Grkavac: No need to turn back time
The SARA panel is proposing a new roll of red tape that would tie up recent procurement reforms
- By Olga Grkavac
- Sep 11, 2006
Acquisition Advisory Panel
If you think that the government procurement process is bad now, just remember what it was like about 10 years ago. Major information technology acquisitions took so long that solutions were outdated before work began. Only companies that specialized in federal contracting would try to compete for contracts, and award protests routinely delayed performance after contracts were awarded. That was before legislation such as the Federal Acquisition Streamlining Act of 1994 and the Clinger-Cohen Act of 1996 launched a movement to reform regulations so the government could use the same products and services that corporations took advantage of every day.
So the news was welcome in 2003 when another law, the Services Acquisition Reform Act (SARA), called for a high-level panel to review acquisition laws and regulations “for the effective, efficient and fair award and administration of contracts for the acquisition by the federal government of goods and services.” Unfortunately, after months of deliberations, it has become clear that this panel has lost its way.
Earlier this month, the panel adopted a series of preliminary recommendations that would reverse the momentum of reform. If the Bush administration and Congress adopt those recommendations, they would limit the government’s access to cutting-edge solutions, encourage frivolous post-award protests and restrict the government’s ability to use common commercial contracting tools such as time-and-materials agreements. The net result would be to impose a procurement process that is less efficient, less effective and less fair to all stakeholders involved. Such an environment does not serve the best interests of the federal government, its industry partners or, most importantly, American taxpayers.
For those reasons, a coalition of the major trade associations representing the private sector in its business with the federal government has denounced the panel’s recommendations. Coalition members include the Information Technology Association of America, the Professional Services Council, the Contract Services Association, the Aerospace Industries Association, the National Defense Industrial Association and the Government Electronics and Information Technology Association.
Together, we submitted comments identifying numerous flaws and weaknesses in the government panel’s recommendations. It is also important to note that we all worked — in vain — to inform the panel during its deliberations on several occasions through comments and presentations.
Here are a few of the most egregious examples of how the panel’s recommendations could negatively affect government procurement.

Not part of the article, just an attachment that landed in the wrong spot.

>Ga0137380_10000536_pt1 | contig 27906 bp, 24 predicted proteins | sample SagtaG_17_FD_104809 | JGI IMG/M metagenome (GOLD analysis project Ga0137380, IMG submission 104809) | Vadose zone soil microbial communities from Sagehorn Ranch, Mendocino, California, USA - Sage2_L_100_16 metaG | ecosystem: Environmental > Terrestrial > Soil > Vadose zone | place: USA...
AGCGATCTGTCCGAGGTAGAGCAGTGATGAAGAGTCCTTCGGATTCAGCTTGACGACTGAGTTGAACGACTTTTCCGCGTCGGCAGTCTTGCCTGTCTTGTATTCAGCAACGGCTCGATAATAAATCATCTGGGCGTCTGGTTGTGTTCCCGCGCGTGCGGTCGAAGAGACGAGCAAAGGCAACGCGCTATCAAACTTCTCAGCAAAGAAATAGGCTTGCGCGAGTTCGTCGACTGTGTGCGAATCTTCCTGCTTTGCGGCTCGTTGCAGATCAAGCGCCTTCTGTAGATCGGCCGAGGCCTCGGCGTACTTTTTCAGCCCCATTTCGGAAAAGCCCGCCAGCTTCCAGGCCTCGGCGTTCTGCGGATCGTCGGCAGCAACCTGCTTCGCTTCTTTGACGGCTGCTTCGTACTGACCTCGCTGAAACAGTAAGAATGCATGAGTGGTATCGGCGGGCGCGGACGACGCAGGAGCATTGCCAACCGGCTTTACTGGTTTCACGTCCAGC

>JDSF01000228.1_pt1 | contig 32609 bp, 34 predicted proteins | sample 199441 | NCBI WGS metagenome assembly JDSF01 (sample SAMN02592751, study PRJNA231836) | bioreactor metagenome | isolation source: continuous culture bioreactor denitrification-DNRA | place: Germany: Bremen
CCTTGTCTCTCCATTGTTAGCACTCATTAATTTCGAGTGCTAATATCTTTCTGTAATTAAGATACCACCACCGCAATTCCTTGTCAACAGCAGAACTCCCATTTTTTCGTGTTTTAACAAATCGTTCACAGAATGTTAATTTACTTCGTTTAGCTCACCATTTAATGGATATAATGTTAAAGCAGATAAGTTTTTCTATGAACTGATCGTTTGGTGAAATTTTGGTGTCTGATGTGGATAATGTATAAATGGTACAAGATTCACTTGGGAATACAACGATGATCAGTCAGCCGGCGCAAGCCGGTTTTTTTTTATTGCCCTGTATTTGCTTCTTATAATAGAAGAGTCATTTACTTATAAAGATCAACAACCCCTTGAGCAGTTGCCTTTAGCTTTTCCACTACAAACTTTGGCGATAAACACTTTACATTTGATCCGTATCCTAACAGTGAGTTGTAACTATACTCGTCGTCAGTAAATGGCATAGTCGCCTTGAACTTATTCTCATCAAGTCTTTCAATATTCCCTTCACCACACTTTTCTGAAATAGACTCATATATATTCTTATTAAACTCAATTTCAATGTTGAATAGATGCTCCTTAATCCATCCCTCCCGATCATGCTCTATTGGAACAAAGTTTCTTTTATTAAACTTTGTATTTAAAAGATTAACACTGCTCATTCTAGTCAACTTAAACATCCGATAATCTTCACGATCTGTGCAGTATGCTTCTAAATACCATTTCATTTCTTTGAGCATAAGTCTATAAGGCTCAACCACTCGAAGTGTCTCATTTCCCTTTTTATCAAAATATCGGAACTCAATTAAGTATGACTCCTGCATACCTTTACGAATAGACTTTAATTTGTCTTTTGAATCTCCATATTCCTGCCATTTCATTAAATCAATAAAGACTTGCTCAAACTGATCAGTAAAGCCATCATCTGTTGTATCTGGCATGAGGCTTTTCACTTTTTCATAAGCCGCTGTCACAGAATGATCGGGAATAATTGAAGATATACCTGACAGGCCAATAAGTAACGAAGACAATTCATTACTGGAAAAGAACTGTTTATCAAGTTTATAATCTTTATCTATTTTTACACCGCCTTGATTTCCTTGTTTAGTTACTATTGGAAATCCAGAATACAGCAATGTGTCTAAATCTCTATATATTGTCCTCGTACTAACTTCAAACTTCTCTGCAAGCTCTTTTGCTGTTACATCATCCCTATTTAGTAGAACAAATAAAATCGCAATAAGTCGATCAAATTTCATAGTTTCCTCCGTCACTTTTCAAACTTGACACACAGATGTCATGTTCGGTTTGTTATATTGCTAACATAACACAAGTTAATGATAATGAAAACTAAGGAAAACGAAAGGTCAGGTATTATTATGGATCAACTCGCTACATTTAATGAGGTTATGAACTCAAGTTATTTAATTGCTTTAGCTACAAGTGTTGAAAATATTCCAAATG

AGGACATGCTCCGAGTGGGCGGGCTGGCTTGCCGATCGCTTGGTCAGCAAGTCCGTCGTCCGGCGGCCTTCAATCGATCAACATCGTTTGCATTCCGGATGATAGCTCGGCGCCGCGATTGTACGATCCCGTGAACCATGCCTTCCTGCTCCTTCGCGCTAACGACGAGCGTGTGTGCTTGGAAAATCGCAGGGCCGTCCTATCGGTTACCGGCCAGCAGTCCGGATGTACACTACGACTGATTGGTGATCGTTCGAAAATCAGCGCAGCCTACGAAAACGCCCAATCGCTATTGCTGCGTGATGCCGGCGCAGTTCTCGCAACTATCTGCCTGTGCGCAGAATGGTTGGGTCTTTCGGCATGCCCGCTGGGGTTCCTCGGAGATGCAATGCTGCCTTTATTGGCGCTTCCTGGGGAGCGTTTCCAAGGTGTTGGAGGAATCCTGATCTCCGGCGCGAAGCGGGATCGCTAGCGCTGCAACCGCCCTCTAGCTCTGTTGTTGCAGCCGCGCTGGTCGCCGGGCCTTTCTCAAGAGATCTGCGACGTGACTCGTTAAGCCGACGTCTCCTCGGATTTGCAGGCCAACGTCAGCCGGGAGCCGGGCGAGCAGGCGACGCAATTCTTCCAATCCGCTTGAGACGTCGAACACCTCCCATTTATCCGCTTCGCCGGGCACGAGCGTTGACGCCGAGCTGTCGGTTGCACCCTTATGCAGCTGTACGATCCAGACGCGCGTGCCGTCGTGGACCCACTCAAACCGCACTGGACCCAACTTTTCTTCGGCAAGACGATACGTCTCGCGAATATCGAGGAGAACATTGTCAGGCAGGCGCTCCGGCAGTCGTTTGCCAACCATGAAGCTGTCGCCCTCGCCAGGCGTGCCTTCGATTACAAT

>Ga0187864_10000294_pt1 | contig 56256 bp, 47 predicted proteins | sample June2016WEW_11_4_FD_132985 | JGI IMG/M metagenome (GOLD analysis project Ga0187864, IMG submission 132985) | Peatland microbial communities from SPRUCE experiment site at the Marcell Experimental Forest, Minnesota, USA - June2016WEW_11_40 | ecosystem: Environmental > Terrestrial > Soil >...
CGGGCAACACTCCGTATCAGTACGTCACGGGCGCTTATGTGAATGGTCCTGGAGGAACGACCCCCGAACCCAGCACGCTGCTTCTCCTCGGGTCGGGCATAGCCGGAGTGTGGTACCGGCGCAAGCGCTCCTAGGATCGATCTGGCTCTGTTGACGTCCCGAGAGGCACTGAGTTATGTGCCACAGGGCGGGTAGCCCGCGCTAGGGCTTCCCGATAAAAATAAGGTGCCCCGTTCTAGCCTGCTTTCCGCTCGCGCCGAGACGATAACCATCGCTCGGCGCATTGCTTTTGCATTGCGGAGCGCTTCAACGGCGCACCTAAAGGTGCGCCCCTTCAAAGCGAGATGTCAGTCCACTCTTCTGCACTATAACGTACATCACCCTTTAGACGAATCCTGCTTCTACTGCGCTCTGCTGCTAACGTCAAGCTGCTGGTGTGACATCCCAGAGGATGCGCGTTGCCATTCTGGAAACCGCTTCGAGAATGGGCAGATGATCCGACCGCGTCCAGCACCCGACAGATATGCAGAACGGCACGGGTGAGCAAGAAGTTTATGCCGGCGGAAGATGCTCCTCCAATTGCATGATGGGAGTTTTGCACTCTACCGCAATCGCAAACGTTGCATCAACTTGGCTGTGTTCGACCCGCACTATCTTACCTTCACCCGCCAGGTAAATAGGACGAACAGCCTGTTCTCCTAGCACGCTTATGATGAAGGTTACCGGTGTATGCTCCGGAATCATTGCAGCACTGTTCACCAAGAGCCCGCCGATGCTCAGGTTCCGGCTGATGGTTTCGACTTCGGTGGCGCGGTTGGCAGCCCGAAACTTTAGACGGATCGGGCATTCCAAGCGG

- The panel recommends that the definition of commercial services be restricted to services that are “actually sold in substantial quantities in the commercial marketplace.” Currently, the government can procure solutions that are “of a type” commonly sold commercially. If enacted, that recommendation would doom the government to acquiring only the older generations in any category of solution — an unacceptable restraint, particularly as the government grapples with evolving national and homeland security risks. It would also significantly hamper the government’s ability to drive innovation in the United States as one of the world’s largest consumers of technology.
- The panel also suggests that companies that fail to win business under multiple-award contracts be allowed to protest any award decision. This is a bad solution intended to fix a nonexistent problem: We are unaware of anyone in industry or government advocating expanded protest rights for those types of offerings. This move would ultimately cost taxpayers and hurt the government’s ability to get the contracted work accomplished on schedule.
- The panel advocates policies that would restrict the use of time-and-materials contracts, a form of agreement commonly used in the private sector. The panel recommended that existing time-and-materials contracts be converted and that they only be permitted when the work to be performed under the agreement can be described in detail at the time of the agreement. Because such contracts are used in cases when the government and its industry partners cannot fully predict what work will be performed, such requirements do not make sense. Converting existing time-and-materials work can be tricky for the same reason.
Industry applauds lawmakers for passing SARA, and we support the effort to further streamline procurement regulations. We understand the desire for checks and balances that prevent waste, fraud and abuse in government contracting. Yet the government must ensure that those good intentions do not lead us back to the days when officials were forced to craft government-unique purchasing requirements and avoid the readily available and less-costly commercially available options.
As the panel’s recommendations are finalized and reviewed by decision-makers in Washington, the next several months could prove to be a critical time in determining whether the procurement reform movement will live on or begin to wane.
Grkavac is an executive vice president of the Information Technology Association of America.